Italicize only short, unquoted foreign terms and the titles of books and other long works. Note that "Westminster Confession of Faith," "Larger Catechism," "Shorter Catechism," "Form of Government," "Book of Discipline," "Directory for Worship," and individual Bible books are not to be italicized, since they are not book titles but rather sections of books. Do not italicize proper names of persons or places. Use italics for emphasis sparingly. Do not underline for emphasis.

Language

The language of publication is American English. Unless quoting, avoid use of other varieties of English and of other languages. Foreign terms should be italicized unless they form part of a long quotation—generally, three or more words—in the foreign language. A definition should accompany the first use of any foreign term that will be used repeatedly.

Numbers and Dates

In most cases, write out numbers between one and one hundred. However, use Arabic numerals if these numbers are intermingled with larger numbers, if these numbers are followed by hundred, thousand, million, etc., when referring to chapters of a book ("chapter 1") or adhering to a conventional usage ("43 Squadron of the Royal Air Force"), as well as with the word "percent," and dates like 1980. Use Roman numerals only when referring to pages so numbered, such as the prefaces of modern books; do not use Roman numerals for volumes in a series, acts of a play, or anything else that is not a page number.

The Westminster Confession of Faith and Catechisms should be cited so when using parentheses: WCF 22.1; WSC 33; WLC 87. If cited in the text as Westminster Confession of Faith or the Confession, or the Confession of Faith, the chapter and paragraph alone may be cited as (22.1) or WCF 22.1, depending on the sentence structure.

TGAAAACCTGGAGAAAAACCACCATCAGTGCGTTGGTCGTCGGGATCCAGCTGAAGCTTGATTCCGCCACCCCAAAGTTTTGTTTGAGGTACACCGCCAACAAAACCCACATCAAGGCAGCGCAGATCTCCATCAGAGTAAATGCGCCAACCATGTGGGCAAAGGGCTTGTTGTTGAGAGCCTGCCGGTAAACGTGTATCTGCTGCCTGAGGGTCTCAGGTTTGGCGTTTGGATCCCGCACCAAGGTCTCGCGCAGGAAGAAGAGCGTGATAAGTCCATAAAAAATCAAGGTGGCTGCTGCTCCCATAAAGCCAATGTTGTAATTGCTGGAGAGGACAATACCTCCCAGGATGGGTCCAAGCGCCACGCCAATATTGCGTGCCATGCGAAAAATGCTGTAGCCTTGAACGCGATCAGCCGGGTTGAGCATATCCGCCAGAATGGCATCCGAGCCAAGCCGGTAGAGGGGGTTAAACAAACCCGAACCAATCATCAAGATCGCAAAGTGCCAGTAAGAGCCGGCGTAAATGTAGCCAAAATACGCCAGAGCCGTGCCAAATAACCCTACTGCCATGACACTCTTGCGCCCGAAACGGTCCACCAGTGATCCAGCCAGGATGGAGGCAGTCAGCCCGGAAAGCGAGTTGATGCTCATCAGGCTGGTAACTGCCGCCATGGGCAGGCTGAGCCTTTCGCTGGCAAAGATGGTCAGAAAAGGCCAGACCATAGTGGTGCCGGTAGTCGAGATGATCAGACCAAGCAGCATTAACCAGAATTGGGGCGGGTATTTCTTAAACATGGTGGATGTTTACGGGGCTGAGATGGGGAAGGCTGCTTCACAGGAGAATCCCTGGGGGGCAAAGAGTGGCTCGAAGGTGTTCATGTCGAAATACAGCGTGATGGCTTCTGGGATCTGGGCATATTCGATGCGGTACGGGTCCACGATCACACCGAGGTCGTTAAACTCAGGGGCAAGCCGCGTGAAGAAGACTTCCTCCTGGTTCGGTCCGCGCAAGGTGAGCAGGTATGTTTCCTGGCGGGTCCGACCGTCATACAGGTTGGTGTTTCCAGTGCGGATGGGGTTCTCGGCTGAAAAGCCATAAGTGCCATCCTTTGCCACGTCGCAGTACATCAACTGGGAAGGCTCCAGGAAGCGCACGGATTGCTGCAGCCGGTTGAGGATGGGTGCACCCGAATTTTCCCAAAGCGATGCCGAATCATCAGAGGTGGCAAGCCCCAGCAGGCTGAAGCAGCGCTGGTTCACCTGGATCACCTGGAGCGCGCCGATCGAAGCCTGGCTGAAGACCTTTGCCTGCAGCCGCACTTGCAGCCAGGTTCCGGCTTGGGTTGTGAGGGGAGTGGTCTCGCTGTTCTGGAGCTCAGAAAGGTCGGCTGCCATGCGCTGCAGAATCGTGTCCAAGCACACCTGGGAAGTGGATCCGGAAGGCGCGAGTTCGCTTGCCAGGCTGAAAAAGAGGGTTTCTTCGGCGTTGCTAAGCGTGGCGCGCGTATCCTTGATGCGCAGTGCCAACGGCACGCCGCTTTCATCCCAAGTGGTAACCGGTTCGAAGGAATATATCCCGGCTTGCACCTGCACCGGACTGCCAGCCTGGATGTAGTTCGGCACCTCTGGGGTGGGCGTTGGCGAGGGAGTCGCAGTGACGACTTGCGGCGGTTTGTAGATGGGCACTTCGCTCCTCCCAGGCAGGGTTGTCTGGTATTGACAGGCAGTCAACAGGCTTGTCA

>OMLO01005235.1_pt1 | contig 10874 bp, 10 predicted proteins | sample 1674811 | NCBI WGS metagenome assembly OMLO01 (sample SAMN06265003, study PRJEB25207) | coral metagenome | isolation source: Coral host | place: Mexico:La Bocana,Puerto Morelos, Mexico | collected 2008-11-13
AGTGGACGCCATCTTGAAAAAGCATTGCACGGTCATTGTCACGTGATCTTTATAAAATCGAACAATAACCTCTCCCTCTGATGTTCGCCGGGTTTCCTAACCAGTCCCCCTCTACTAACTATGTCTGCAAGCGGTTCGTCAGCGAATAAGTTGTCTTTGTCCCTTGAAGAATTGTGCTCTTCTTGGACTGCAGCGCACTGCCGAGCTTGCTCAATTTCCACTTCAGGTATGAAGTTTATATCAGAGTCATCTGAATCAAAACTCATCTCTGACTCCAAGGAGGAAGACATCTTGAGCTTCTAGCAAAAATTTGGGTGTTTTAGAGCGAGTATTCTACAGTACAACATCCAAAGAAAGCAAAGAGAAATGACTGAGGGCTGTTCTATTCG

Dates should be written out in the following fashion: "3 January 2000." Note that there is no comma. Years are assumed to be A.D. unless otherwise specified. Decades and centuries are written out ("sixteenth century") and require a hyphen when used adjectivally ("sixteenth-century art").

Place Names

Please be consistent in use of place names. If a place has changed names over the years, bring this to the reader's attention, but choose one form to use throughout your paper.

If a place is not well-known, then identify with reference to better-known places and political subdivisions appearing on maps.

Quotations

Short quotations (shorter than three typed lines) may be accommodated within text; simply use quotation marks. Longer quotes should be block-indented and do not require quotation marks.

Scripture and Confession References

Scripture references should follow the standard CMS abbreviations, not the very brief forms used in scriptural studies (e.g., Matt., not Mt.). The abbreviation should be followed by a period. Use Arabic numerals in references to multiple books (e.g., 1 Cor. 2:10). In running text Bible books should be spelled out in full. References to the Westminster Confession of Faith should be so: WCF 22.3.

Spacing, Paragraphs, and Typeface

All manuscripts should be double-spaced between lines for ease of editing. Do not double-space block quotes or footnotes. Single spaces only between sentences. Do not double-space between sentences. Use indented paragraphs with first lines and block quotes indented 20 points or .25 inches (use the format menu, not the tab key), with no extra line between paragraphs. Use 12 point Times New Roman for all text. Use Cardo typeface only where Hebrew or Greek fonts are used. The title of articles should be 18 point New Times Roman. Your name under the title should be 14 point Arial. All headings within the article should be 12 point Arial bold caps. All text should be left justified.

Word Count

Regular book reviews should be between 500 and 1,000 words. Unless I have requested otherwise, this is the assumed standard length. Short book notices should be 200-300 words. Review articles should be between 1,500 and 2,500 words. Articles should be between 2,500 and 3,500 words maximum.